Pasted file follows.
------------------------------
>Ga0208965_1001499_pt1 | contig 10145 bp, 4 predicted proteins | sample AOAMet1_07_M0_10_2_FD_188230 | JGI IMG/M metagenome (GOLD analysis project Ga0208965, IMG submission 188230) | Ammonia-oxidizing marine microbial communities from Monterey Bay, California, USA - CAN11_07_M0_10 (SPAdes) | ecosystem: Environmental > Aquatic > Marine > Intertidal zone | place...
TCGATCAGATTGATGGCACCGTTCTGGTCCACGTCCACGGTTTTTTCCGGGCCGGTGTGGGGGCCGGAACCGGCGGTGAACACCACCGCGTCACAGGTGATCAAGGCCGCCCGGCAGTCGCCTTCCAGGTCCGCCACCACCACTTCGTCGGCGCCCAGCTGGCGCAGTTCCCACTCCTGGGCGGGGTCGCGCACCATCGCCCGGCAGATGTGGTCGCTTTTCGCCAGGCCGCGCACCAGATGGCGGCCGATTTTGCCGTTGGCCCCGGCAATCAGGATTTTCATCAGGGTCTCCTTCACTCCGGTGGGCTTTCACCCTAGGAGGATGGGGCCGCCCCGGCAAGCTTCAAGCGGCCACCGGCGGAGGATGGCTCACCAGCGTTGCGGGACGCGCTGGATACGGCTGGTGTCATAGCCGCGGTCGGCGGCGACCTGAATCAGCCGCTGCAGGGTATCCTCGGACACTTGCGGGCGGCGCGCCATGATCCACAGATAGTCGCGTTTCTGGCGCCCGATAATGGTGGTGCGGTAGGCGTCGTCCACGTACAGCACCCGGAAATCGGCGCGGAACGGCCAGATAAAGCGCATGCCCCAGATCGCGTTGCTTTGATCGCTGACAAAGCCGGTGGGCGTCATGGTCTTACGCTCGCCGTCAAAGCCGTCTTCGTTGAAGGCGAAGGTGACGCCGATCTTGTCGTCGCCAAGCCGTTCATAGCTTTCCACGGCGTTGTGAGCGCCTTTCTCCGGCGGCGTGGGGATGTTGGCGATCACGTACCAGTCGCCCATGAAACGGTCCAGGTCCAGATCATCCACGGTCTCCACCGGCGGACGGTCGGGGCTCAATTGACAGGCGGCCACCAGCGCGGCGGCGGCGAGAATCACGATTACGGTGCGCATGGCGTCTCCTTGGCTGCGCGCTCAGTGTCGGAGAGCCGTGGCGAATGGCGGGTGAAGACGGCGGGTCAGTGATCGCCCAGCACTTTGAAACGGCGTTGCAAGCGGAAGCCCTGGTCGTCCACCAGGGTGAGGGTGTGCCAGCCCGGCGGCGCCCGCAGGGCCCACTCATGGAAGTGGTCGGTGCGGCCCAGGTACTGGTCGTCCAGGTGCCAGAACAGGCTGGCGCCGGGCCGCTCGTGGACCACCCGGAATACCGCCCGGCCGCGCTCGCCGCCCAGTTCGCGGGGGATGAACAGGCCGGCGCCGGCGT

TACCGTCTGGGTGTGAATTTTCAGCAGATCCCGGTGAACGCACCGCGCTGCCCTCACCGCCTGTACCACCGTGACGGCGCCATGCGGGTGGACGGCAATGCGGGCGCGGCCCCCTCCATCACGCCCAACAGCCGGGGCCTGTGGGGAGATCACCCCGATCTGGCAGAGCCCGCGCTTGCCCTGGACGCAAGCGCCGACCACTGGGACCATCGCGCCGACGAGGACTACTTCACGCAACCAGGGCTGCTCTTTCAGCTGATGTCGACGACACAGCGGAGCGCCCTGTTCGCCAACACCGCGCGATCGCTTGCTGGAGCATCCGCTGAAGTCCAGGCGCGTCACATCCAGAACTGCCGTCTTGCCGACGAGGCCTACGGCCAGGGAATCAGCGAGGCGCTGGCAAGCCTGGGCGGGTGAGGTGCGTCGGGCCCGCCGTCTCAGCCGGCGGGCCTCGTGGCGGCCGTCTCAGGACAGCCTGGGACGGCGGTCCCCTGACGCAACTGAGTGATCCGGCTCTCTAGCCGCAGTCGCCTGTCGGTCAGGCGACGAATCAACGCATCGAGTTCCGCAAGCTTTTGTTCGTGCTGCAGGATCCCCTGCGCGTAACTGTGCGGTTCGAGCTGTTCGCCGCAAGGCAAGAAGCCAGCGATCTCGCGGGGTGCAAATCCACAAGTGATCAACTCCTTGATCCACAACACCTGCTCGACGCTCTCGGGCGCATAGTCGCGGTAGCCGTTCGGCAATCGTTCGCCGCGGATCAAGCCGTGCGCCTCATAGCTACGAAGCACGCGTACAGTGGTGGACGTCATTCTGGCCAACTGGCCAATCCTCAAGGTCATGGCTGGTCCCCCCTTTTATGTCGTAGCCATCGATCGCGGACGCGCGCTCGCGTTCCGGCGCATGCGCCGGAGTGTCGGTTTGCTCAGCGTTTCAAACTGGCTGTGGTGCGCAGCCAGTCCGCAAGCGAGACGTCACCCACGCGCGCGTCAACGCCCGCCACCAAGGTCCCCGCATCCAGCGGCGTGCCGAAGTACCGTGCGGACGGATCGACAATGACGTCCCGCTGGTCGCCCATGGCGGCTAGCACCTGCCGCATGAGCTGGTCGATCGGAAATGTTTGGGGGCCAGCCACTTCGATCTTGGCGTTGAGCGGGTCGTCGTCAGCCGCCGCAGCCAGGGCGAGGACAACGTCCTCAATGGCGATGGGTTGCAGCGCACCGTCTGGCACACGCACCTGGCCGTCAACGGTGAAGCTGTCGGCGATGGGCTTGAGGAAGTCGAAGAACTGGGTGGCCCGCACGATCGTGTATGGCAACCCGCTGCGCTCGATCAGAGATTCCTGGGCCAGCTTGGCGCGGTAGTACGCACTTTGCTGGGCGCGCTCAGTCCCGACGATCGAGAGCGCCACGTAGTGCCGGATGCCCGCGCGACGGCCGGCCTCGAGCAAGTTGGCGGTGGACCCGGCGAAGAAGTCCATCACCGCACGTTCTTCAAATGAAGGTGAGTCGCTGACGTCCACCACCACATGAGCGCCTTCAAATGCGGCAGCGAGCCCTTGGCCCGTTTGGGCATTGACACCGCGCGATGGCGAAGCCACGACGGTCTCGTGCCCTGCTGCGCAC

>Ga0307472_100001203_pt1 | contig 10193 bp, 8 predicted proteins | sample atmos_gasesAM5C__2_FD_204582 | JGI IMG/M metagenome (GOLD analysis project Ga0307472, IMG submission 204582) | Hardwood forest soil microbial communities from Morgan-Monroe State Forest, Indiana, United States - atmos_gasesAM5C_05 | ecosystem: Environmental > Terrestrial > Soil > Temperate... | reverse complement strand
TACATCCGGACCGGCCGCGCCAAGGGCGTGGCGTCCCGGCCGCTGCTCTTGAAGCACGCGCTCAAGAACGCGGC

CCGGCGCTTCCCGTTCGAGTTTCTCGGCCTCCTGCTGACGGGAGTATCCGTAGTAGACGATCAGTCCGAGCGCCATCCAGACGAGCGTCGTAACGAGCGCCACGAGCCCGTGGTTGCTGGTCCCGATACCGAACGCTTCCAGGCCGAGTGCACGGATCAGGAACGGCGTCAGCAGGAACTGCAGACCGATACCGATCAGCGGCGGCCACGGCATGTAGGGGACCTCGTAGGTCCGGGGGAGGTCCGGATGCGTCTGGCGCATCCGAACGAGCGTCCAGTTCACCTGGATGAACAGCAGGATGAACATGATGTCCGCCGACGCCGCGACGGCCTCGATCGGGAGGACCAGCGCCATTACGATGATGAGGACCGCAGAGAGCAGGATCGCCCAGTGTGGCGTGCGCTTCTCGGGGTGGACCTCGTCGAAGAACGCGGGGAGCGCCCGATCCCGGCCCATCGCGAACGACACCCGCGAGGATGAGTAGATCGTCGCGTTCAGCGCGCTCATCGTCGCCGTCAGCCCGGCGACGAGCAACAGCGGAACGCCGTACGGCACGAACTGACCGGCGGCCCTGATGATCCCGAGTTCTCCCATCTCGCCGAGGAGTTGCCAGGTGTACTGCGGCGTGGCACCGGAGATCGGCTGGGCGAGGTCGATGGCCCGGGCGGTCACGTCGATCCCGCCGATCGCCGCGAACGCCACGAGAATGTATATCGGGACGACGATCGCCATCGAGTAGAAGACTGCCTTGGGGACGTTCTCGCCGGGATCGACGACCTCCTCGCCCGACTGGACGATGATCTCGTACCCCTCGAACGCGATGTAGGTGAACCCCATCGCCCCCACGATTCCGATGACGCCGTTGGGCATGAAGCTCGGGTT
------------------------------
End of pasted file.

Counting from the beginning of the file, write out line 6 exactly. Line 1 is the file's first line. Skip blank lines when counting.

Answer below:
CCGGCGCTTCCCGTTCGAGTTTCTCGGCCTCCTGCTGACGGGAGTATCCGTAGTAGACGATCAGTCCGAGCGCCATCCAGACGAGCGTCGTAACGAGCGCCACGAGCCCGTGGTTGCTGGTCCCGATACCGAACGCTTCCAGGCCGAGTGCACGGATCAGGAACGGCGTCAGCAGGAACTGCAGACCGATACCGATCAGCGGCGGCCACGGCATGTAGGGGACCTCGTAGGTCCGGGGGAGGTCCGGATGCGTCTGGCGCATCCGAACGAGCGTCCAGTTCACCTGGATGAACAGCAGGATGAACATGATGTCCGCCGACGCCGCGACGGCCTCGATCGGGAGGACCAGCGCCATTACGATGATGAGGACCGCAGAGAGCAGGATCGCCCAGTGTGGCGTGCGCTTCTCGGGGTGGACCTCGTCGAAGAACGCGGGGAGCGCCCGATCCCGGCCCATCGCGAACGACACCCGCGAGGATGAGTAGATCGTCGCGTTCAGCGCGCTCATCGTCGCCGTCAGCCCGGCGACGAGCAACAGCGGAACGCCGTACGGCACGAACTGACCGGCGGCCCTGATGATCCCGAGTTCTCCCATCTCGCCGAGGAGTTGCCAGGTGTACTGCGGCGTGGCACCGGAGATCGGCTGGGCGAGGTCGATGGCCCGGGCGGTCACGTCGATCCCGCCGATCGCCGCGAACGCCACGAGAATGTATATCGGGACGACGATCGCCATCGAGTAGAAGACTGCCTTGGGGACGTTCTCGCCGGGATCGACGACCTCCTCGCCCGACTGGACGATGATCTCGTACCCCTCGAACGCGATGTAGGTGAACCCCATCGCCCCCACGATTCCGATGACGCCGTTGGGCATGAAGCTCGGGTT